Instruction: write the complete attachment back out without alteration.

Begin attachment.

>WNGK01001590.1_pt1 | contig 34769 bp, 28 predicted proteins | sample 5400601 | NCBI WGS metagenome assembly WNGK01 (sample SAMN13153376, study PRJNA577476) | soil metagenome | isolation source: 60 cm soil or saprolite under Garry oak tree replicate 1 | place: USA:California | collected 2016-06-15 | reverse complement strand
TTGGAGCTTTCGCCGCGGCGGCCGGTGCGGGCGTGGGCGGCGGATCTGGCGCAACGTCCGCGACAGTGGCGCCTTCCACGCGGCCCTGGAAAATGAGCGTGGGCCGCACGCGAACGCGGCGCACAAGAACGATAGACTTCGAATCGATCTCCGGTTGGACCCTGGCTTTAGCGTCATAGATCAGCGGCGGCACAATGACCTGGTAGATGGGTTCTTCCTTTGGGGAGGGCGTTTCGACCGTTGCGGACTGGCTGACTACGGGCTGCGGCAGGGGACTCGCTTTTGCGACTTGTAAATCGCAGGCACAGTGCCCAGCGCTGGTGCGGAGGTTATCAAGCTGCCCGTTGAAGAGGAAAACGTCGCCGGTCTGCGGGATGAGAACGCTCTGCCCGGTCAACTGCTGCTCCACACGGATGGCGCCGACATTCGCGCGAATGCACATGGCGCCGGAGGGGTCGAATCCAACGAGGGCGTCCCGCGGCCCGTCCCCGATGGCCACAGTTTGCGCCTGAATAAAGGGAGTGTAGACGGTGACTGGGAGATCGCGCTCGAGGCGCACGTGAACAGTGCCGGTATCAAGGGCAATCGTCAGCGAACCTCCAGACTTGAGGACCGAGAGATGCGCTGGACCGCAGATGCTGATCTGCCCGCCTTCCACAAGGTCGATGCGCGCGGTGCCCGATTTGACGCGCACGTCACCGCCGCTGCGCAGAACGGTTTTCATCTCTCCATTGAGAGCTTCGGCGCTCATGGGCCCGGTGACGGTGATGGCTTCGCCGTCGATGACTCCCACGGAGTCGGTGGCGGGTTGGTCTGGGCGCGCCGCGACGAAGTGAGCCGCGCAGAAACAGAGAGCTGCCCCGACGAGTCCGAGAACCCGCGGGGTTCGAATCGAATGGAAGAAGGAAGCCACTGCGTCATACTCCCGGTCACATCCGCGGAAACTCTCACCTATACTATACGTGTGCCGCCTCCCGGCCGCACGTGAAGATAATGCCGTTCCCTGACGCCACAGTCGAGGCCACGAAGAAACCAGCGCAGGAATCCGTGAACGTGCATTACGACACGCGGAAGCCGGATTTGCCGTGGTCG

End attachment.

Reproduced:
>WNGK01001590.1_pt1 | contig 34769 bp, 28 predicted proteins | sample 5400601 | NCBI WGS metagenome assembly WNGK01 (sample SAMN13153376, study PRJNA577476) | soil metagenome | isolation source: 60 cm soil or saprolite under Garry oak tree replicate 1 | place: USA:California | collected 2016-06-15 | reverse complement strand
TTGGAGCTTTCGCCGCGGCGGCCGGTGCGGGCGTGGGCGGCGGATCTGGCGCAACGTCCGCGACAGTGGCGCCTTCCACGCGGCCCTGGAAAATGAGCGTGGGCCGCACGCGAACGCGGCGCACAAGAACGATAGACTTCGAATCGATCTCCGGTTGGACCCTGGCTTTAGCGTCATAGATCAGCGGCGGCACAATGACCTGGTAGATGGGTTCTTCCTTTGGGGAGGGCGTTTCGACCGTTGCGGACTGGCTGACTACGGGCTGCGGCAGGGGACTCGCTTTTGCGACTTGTAAATCGCAGGCACAGTGCCCAGCGCTGGTGCGGAGGTTATCAAGCTGCCCGTTGAAGAGGAAAACGTCGCCGGTCTGCGGGATGAGAACGCTCTGCCCGGTCAACTGCTGCTCCACACGGATGGCGCCGACATTCGCGCGAATGCACATGGCGCCGGAGGGGTCGAATCCAACGAGGGCGTCCCGCGGCCCGTCCCCGATGGCCACAGTTTGCGCCTGAATAAAGGGAGTGTAGACGGTGACTGGGAGATCGCGCTCGAGGCGCACGTGAACAGTGCCGGTATCAAGGGCAATCGTCAGCGAACCTCCAGACTTGAGGACCGAGAGATGCGCTGGACCGCAGATGCTGATCTGCCCGCCTTCCACAAGGTCGATGCGCGCGGTGCCCGATTTGACGCGCACGTCACCGCCGCTGCGCAGAACGGTTTTCATCTCTCCATTGAGAGCTTCGGCGCTCATGGGCCCGGTGACGGTGATGGCTTCGCCGTCGATGACTCCCACGGAGTCGGTGGCGGGTTGGTCTGGGCGCGCCGCGACGAAGTGAGCCGCGCAGAAACAGAGAGCTGCCCCGACGAGTCCGAGAACCCGCGGGGTTCGAATCGAATGGAAGAAGGAAGCCACTGCGTCATACTCCCGGTCACATCCGCGGAAACTCTCACCTATACTATACGTGTGCCGCCTCCCGGCCGCACGTGAAGATAATGCCGTTCCCTGACGCCACAGTCGAGGCCACGAAGAAACCAGCGCAGGAATCCGTGAACGTGCATTACGACACGCGGAAGCCGGATTTGCCGTGGTCG